Kevin Krajick, Author at State of the Planet

Kevin Krajick is the Earth Institute's senior editor for science news. He was born in a place that no longer exists, and grew up in the Catskill Mountains and Hudson Valley of upstate New York, where he started in journalism at his high-school newspaper. He has since reported from all 50 U.S. states and 30-some countries, covering science, criminal justice, immigration and other subjects. His work has been featured in National Geographic, Newsweek, The New Yorker, Science, Smithsonian and many other publications. He was a 1981 finalist for the National Magazine Award for Public Service for his reporting on organized crime's links to the toxic waste-disposal industry. Among other honors, he is two-time winner of the American Geophysical Union's Walter Sullivan Award for Excellence in Science Journalism, and his work has been featured repeatedly in the yearly book "Best American Science and Nature Writing." His 2001 book "Barren Lands" is the true account of how prospectors discovered diamond mines in Canada's remote far north. Krajick holds degrees in comparative literature and journalism from Columbia University. He lives on the Upper West Side of Manhattan with his wife and two teen daughters.

Recent Posts

Walter Pitman: Discovered a Key to Plate Tectonics

Walter Pitman, a seagoing geophysicist who spotted a crucial piece of a huge puzzle that revolutionized the earth sciences, has died.

by |October 2, 2019

Scientists Stand With Students at Climate March

Dozens of Earth Institute staff and students took part in New York City’s Climate Strike march.

by |September 20, 2019

The Surprising Way a Volcanic Eruption Fueled a Bloom of Ocean Algae

A new study reveals a surprising way in which lava influences marine ecology.

by |September 6, 2019

The Climate Epochs That Weren’t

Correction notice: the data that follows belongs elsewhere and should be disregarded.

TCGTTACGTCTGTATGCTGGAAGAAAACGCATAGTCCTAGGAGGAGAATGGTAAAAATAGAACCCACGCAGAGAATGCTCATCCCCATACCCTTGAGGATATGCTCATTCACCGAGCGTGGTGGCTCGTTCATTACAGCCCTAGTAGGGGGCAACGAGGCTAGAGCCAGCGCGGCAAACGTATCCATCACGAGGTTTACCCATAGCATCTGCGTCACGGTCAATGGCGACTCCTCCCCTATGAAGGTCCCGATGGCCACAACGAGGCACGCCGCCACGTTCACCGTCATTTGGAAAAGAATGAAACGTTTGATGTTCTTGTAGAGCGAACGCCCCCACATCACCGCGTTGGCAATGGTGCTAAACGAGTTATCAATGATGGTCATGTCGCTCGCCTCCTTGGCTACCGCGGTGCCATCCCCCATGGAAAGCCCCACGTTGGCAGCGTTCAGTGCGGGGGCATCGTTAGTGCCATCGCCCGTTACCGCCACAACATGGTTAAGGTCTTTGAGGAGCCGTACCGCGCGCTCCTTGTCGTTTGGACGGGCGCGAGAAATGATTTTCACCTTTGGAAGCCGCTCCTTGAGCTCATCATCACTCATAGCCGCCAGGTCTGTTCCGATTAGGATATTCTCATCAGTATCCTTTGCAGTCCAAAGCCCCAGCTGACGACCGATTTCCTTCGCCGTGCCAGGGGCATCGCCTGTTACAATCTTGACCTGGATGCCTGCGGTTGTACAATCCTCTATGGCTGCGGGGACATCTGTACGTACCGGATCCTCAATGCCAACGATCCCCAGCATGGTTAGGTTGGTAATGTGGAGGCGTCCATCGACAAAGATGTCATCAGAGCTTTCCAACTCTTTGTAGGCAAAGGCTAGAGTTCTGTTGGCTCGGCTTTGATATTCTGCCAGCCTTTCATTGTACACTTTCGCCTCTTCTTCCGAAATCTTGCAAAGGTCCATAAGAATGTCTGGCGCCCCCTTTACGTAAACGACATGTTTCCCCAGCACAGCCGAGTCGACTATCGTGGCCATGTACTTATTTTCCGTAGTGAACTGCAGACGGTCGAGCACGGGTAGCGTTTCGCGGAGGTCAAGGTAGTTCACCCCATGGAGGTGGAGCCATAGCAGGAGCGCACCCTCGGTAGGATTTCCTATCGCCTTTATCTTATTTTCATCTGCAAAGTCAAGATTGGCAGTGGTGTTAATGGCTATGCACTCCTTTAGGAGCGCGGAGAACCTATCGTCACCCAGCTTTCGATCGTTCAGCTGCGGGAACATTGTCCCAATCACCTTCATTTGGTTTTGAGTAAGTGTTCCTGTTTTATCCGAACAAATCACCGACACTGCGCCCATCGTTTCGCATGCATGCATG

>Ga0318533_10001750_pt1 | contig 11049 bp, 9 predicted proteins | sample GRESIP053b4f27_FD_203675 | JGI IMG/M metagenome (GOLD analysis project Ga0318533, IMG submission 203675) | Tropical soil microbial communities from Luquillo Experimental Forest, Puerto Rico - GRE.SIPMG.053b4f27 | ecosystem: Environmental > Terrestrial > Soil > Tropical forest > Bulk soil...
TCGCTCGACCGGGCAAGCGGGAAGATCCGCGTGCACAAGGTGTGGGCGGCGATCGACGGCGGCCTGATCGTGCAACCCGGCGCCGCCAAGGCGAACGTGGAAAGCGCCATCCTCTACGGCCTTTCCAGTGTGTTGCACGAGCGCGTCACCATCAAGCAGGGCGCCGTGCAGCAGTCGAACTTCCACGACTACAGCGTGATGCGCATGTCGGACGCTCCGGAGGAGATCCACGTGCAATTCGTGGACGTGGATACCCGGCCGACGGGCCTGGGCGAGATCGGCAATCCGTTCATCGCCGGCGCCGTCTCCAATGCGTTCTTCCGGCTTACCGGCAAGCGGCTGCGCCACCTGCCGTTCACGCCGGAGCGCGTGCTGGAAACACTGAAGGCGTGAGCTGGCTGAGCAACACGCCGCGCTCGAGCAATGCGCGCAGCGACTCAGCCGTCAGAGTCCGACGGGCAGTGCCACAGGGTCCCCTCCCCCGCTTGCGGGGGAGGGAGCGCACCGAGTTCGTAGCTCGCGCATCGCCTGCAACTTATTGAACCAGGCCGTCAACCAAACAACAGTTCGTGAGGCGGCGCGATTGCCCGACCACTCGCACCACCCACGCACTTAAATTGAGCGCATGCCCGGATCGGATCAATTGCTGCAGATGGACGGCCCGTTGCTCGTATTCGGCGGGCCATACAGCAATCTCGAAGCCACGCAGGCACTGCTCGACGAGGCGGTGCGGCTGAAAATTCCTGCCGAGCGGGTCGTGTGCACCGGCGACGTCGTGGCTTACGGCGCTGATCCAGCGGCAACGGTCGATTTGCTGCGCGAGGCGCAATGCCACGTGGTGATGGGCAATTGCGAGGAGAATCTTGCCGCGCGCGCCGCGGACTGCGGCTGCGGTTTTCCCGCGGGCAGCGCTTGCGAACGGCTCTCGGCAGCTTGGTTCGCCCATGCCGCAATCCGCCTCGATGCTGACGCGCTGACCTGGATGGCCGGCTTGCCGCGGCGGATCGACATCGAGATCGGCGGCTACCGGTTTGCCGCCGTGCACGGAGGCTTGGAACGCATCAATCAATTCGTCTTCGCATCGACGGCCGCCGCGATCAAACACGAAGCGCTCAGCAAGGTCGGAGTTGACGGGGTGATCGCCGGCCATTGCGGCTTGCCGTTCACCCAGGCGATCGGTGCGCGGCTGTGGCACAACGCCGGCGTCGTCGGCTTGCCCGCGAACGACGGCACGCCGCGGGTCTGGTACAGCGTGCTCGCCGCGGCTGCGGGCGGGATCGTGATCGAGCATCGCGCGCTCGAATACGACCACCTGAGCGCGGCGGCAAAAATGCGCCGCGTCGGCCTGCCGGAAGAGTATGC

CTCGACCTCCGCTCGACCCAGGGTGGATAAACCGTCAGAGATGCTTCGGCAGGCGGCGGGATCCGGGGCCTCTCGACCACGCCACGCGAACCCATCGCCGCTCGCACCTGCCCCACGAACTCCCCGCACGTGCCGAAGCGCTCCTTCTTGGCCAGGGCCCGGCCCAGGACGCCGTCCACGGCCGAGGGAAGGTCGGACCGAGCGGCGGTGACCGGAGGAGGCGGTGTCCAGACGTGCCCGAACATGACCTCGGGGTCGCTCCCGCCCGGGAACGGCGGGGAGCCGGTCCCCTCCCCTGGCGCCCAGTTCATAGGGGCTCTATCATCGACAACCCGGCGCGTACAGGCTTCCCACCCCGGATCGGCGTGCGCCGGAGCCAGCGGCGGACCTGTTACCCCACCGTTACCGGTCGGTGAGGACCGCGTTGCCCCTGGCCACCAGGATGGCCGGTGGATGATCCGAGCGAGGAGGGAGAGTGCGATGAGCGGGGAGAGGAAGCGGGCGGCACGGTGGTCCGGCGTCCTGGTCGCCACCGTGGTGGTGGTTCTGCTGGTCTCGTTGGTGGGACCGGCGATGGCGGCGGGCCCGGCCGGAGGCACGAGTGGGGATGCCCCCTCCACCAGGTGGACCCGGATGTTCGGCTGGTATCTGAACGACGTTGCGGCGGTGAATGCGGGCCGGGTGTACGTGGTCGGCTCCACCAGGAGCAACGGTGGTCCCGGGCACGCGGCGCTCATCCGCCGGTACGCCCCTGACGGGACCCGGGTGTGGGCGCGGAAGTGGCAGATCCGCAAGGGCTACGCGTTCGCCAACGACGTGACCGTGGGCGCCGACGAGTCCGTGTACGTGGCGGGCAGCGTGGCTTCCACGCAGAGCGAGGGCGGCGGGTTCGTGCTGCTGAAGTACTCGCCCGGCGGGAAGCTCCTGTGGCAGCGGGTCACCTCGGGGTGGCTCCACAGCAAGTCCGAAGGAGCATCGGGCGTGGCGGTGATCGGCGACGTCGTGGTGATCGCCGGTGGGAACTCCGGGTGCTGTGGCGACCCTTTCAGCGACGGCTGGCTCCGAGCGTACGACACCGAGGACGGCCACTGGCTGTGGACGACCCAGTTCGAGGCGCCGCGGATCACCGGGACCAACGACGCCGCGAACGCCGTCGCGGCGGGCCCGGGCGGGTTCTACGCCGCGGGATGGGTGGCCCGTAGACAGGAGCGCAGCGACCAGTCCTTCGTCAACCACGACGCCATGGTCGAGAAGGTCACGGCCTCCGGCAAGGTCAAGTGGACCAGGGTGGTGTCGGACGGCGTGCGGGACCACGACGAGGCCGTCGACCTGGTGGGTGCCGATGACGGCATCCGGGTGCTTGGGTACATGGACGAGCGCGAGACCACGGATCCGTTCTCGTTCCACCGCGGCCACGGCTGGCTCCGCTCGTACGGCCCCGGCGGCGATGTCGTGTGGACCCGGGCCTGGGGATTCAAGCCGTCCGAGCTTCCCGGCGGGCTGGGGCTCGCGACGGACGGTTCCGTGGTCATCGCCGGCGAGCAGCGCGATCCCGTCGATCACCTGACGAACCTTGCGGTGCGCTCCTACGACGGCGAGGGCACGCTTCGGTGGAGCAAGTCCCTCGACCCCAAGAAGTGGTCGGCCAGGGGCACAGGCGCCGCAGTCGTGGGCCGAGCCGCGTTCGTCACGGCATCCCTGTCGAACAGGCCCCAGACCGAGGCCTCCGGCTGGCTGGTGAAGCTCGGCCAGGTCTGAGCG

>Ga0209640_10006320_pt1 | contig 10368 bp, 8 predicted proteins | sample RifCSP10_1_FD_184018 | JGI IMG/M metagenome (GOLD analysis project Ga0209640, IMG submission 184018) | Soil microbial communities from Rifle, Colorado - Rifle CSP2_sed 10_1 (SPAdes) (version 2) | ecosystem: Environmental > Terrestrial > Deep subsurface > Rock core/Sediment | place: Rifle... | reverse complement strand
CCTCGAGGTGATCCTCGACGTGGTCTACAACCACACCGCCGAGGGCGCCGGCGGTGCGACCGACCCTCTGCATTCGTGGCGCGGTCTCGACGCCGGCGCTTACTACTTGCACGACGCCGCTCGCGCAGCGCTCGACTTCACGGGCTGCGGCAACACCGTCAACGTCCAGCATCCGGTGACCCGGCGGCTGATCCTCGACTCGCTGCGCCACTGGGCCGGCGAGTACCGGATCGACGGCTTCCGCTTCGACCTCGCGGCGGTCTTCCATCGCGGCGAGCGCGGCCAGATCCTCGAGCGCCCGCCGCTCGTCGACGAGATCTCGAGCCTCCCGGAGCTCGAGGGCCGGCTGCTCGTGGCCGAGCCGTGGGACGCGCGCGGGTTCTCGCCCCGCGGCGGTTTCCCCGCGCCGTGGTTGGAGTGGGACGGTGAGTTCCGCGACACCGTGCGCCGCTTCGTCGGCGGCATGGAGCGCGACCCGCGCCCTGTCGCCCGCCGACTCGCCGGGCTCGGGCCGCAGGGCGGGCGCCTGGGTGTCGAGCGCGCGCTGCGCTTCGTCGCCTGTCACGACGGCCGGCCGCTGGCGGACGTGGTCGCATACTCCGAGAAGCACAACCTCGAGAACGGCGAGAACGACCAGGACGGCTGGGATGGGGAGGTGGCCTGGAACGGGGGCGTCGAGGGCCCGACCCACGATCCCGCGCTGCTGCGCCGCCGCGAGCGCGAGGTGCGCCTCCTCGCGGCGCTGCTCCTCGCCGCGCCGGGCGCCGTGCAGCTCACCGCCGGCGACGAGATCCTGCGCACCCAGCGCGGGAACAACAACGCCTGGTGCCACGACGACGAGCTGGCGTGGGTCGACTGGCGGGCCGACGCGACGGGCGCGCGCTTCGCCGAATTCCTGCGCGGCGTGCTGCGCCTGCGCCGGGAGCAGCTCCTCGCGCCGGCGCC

Climate scientists often invoke the Medieval Warm Period and the Little Ice Age as natural worldwide climate swings predating human influences. They may not have worked the way we think.

by |July 24, 2019

How Did Africa’s Grasslands Get Started?

Millions of years ago, vegetation across much of the world underwent a transformation as grasses with a new way of doing photosynthesis displaced previously dominant plants, shrubs and trees. A new study examines what got these plants started, and why they spread so far and wide.

by |July 22, 2019

Study Bolsters Case That Climate Change Is Driving Many California Wildfires

A new study combs through the factors that can promote wildfires in California, and concludes that in many cases, warming climate is the decisive driver.

by |July 15, 2019

Part of the Pacific Ocean Is Not Warming as Expected. Why?

Climate models predict that as a result of human-induced climate change, the surface of the Pacific Ocean should be warming. But one key part is not.

by |June 24, 2019

Scientists Map Huge Undersea Fresh-Water Aquifer Off U.S. Northeast

In a new survey of the sub-seafloor off the U.S. Northeast coast, scientists have made a surprising discovery: a gigantic aquifer of relatively fresh water trapped in porous sediments lying below the salty ocean.

by |June 20, 2019

Melting of Himalayan Glaciers Has Doubled in Recent Years

A new study is the latest and perhaps most convincing indication that climate change is eating the Himalayas’ glaciers, potentially threatening water supplies for hundreds of millions of people across much of Asia.

by |June 19, 2019

Why Cry for the Cryosphere?

A new book paints a daunting and detailed picture of earth’s natural ice under threat, and explains why what happens in the Arctic doesn’t stay in the Arctic.

by |June 11, 2019